"* * * [D]riving a car while under the influence of intoxicating liquor does not constitute actionable negligence or contributory negligence unless there is a causal relationship between the intoxication and the accident. In Anderson v. Morgan, 73 Ariz. 344, 241 P.2d 786 (1952), where the defendant driver was intoxicated but there was no substantial evidence that his operation of his truck proximately caused the accident, a judgment was directed for the defendant. In Atkins v. Moye, 277 N.C. 179, 176 S.E.2d 789 (1970), the plaintiff, one of the drivers in a vehicle accident, was intoxicated. Proof of this fact was held to be insufficient to establish contributory negligence without proof that his condition caused him to operate his automobile in a manner which constituted a proximate cause of the collision." Id. at 467, 558 P.2d at 1024. Accord Landrey v. United Services Auto. Assn. (1970), 49 Wis.2d 150, 158, 181 N.W.2d 407, 412.
These principles are equally applicable to the instant case. The city claims it is insulated from liability for Osler's injury because he was driving while intoxicated in violation of R.C. 4511.19. However, it is error to propose an equation in which Osler's intoxication equals negligence, thus barring his recovery under R.C. 2315.19, without factoring in the evidence at trial relating to the cause or causes of his injury.
The principle that causation must be shown before a plaintiff can be denied recovery on the basis of his intoxication is not a new one. In Allen v. Pearson (1915), 89 Conn. 401, 94 A. 277, the injured plaintiff, a motorcyclist, was involved in a collision with the driver of an automobile. In a post-trial proceeding, the driver-defendant sought a new trial on grounds that the plaintiff was driving his motorcycle while intoxicated, and thus should be barred from recovery by his own contributory negligence. The Supreme Court of Connecticut held as follows:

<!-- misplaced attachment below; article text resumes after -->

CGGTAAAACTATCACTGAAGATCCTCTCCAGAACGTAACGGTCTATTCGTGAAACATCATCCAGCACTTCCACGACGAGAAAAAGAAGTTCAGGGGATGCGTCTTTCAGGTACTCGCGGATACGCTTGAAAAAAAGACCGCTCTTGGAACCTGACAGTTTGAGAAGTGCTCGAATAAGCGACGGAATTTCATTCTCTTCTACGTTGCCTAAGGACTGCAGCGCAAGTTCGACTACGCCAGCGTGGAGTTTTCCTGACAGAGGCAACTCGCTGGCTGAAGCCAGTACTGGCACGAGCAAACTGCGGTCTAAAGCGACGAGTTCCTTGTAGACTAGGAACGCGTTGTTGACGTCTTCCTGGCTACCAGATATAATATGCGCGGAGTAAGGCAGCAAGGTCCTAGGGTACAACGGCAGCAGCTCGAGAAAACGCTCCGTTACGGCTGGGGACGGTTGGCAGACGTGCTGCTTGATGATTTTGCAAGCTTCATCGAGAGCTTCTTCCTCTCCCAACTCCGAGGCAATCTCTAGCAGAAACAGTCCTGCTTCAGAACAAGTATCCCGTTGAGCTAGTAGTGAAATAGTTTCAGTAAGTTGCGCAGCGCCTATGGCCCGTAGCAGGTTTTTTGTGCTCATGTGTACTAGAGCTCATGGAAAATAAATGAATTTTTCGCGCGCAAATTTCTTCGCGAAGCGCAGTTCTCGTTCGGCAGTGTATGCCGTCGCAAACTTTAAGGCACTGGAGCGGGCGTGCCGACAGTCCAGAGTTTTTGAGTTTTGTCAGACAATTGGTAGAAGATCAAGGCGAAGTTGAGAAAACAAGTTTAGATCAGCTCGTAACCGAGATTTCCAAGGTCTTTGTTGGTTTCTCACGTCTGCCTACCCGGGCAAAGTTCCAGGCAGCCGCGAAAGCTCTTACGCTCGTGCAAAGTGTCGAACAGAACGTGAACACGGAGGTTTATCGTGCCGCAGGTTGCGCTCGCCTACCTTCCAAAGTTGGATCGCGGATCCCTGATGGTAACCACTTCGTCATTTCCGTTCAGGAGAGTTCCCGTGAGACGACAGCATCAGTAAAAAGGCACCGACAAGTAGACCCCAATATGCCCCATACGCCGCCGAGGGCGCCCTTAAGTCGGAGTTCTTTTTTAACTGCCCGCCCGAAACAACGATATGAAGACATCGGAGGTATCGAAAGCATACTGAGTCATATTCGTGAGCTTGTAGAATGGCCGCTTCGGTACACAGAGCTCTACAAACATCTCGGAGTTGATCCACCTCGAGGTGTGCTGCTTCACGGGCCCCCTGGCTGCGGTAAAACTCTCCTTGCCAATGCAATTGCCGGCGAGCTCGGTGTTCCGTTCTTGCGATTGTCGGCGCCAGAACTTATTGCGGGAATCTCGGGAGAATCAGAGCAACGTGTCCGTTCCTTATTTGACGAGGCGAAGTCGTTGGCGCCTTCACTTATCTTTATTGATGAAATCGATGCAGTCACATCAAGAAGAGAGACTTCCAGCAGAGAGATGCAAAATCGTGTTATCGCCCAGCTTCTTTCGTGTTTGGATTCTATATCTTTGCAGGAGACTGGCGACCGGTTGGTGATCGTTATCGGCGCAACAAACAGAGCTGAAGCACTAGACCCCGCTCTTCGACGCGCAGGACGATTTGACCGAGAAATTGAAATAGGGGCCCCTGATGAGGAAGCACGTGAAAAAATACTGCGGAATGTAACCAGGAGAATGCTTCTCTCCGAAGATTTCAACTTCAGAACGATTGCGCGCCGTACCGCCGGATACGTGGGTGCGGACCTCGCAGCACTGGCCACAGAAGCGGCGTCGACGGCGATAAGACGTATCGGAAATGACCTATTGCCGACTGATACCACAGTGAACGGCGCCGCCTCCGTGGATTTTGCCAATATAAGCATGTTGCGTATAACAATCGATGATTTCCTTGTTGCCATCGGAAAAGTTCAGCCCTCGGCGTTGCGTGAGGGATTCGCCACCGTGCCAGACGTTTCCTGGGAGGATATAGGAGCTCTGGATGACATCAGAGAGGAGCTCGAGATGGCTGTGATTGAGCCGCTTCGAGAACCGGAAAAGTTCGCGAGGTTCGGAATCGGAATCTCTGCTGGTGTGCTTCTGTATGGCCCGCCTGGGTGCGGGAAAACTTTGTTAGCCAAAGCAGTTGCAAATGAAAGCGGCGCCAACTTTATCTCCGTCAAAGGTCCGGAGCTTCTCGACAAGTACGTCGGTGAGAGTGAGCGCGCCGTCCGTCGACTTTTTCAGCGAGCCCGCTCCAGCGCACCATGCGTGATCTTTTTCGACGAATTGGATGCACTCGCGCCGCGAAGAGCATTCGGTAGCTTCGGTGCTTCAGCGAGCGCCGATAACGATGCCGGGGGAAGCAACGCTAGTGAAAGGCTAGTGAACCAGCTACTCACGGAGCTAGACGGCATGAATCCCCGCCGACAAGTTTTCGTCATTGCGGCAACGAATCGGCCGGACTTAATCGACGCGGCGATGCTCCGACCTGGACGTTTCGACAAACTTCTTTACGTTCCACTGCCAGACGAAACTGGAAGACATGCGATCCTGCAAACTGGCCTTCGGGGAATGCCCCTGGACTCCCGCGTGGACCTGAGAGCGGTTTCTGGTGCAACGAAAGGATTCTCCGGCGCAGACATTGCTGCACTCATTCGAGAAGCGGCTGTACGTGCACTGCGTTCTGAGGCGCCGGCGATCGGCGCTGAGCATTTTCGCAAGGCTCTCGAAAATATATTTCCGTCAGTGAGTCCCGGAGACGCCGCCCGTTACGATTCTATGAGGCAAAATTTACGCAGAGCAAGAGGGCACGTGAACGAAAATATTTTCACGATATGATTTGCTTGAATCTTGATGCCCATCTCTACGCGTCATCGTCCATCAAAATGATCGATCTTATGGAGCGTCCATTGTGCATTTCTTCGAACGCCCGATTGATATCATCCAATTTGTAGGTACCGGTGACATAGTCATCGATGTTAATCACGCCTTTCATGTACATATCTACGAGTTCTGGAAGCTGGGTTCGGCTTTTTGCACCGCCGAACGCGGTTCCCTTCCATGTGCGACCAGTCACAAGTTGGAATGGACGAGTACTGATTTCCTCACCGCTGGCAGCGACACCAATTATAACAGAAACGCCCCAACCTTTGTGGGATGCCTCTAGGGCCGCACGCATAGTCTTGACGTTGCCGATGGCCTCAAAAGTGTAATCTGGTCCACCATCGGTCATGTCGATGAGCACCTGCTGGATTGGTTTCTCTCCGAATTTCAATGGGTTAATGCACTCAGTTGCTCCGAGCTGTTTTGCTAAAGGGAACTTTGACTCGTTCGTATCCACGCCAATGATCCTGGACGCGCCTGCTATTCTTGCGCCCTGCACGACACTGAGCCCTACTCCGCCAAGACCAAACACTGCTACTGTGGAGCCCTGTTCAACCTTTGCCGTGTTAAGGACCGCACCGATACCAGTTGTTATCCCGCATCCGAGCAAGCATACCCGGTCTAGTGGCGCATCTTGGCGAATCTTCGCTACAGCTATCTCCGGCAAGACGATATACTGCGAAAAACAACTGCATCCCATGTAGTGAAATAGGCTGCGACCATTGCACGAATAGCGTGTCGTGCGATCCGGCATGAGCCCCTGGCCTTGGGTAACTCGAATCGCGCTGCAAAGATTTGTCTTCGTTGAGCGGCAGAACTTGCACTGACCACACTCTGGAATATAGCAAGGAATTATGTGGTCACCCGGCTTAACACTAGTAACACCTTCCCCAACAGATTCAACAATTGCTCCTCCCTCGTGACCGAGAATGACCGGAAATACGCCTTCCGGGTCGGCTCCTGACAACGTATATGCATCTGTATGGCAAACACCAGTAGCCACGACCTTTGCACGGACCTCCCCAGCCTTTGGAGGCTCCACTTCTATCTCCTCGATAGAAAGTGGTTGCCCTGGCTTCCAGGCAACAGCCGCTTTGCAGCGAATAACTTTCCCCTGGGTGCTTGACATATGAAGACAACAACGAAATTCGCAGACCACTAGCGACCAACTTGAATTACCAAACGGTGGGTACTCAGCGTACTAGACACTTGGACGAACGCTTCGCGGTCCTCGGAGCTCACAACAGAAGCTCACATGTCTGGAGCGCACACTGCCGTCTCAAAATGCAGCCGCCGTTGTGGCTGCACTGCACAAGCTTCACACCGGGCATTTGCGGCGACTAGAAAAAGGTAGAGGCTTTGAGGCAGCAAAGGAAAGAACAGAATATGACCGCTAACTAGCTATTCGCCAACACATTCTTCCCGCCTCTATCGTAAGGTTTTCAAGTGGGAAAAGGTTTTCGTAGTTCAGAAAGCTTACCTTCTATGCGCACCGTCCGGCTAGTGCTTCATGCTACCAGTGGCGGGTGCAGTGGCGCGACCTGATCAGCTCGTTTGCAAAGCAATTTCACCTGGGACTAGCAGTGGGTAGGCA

"If * * * [plaintiff] was operating his motor-cycle on the highway while under the influence of intoxicating liquor at the time of his injury, he was violating chapter 85 of the Public Acts of 1911 * * * but that fact would not be enough to change the result of the former trial. The * * * [defendant] would be required to go further, and introduce evidence to show that such violation of the statute was a proximate cause of * * * [plaintiff's] injuries." Id. at 403, 94 A. at 278.
There was substantial expert and factual testimony adduced at trial to the effect that the condition of the city's road was defective and dangerous. There was substantial evidence which showed that the city's negligent failure to keep the road open and free from nuisance was the proximate cause of Osler's accident and injury. The jury's verdict reflected this view of the evidence. Yet the trial court apparently decided that the foregoing evidence of causation had no weight or credibility, or was irrelevant, for it ruled as a matter of law that Osler's injury was solely the result of his own negligence in driving while intoxicated. This was improper. In considering a motion for judgment notwithstanding the verdict, a court does not weigh the evidence or test the credibility of the witnesses. Civ. R. 50(B); Posin, supra, at 275. The court of appeals was therefore correct in finding error in the trial court's grant of judgment to the city, and we affirm the court of appeals' decision in this regard.